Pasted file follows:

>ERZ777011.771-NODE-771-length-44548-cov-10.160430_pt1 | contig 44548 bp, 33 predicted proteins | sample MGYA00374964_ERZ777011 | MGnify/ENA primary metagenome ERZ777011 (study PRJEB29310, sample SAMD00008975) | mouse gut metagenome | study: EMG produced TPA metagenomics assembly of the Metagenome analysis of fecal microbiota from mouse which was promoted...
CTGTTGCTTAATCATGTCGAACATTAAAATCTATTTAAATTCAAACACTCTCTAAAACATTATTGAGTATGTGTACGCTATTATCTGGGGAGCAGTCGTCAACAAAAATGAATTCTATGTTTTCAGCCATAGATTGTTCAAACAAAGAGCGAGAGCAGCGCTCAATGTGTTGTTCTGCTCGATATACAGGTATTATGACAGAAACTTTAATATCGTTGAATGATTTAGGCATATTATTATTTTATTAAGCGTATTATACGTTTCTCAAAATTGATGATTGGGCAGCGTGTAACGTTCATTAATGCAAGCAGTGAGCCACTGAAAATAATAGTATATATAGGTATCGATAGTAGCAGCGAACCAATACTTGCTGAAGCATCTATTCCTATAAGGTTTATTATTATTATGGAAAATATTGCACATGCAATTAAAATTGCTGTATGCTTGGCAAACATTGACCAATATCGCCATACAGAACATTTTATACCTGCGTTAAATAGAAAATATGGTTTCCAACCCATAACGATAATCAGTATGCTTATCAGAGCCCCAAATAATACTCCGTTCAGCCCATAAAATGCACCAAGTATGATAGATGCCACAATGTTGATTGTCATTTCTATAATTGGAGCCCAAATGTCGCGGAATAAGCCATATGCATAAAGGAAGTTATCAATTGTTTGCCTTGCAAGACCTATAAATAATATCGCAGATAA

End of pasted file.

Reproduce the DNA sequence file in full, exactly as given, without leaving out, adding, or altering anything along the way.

>ERZ777011.771-NODE-771-length-44548-cov-10.160430_pt1 | contig 44548 bp, 33 predicted proteins | sample MGYA00374964_ERZ777011 | MGnify/ENA primary metagenome ERZ777011 (study PRJEB29310, sample SAMD00008975) | mouse gut metagenome | study: EMG produced TPA metagenomics assembly of the Metagenome analysis of fecal microbiota from mouse which was promoted...
CTGTTGCTTAATCATGTCGAACATTAAAATCTATTTAAATTCAAACACTCTCTAAAACATTATTGAGTATGTGTACGCTATTATCTGGGGAGCAGTCGTCAACAAAAATGAATTCTATGTTTTCAGCCATAGATTGTTCAAACAAAGAGCGAGAGCAGCGCTCAATGTGTTGTTCTGCTCGATATACAGGTATTATGACAGAAACTTTAATATCGTTGAATGATTTAGGCATATTATTATTTTATTAAGCGTATTATACGTTTCTCAAAATTGATGATTGGGCAGCGTGTAACGTTCATTAATGCAAGCAGTGAGCCACTGAAAATAATAGTATATATAGGTATCGATAGTAGCAGCGAACCAATACTTGCTGAAGCATCTATTCCTATAAGGTTTATTATTATTATGGAAAATATTGCACATGCAATTAAAATTGCTGTATGCTTGGCAAACATTGACCAATATCGCCATACAGAACATTTTATACCTGCGTTAAATAGAAAATATGGTTTCCAACCCATAACGATAATCAGTATGCTTATCAGAGCCCCAAATAATACTCCGTTCAGCCCATAAAATGCACCAAGTATGATAGATGCCACAATGTTGATTGTCATTTCTATAATTGGAGCCCAAATGTCGCGGAATAAGCCATATGCATAAAGGAAGTTATCAATTGTTTGCCTTGCAAGACCTATAAATAATATCGCAGATAA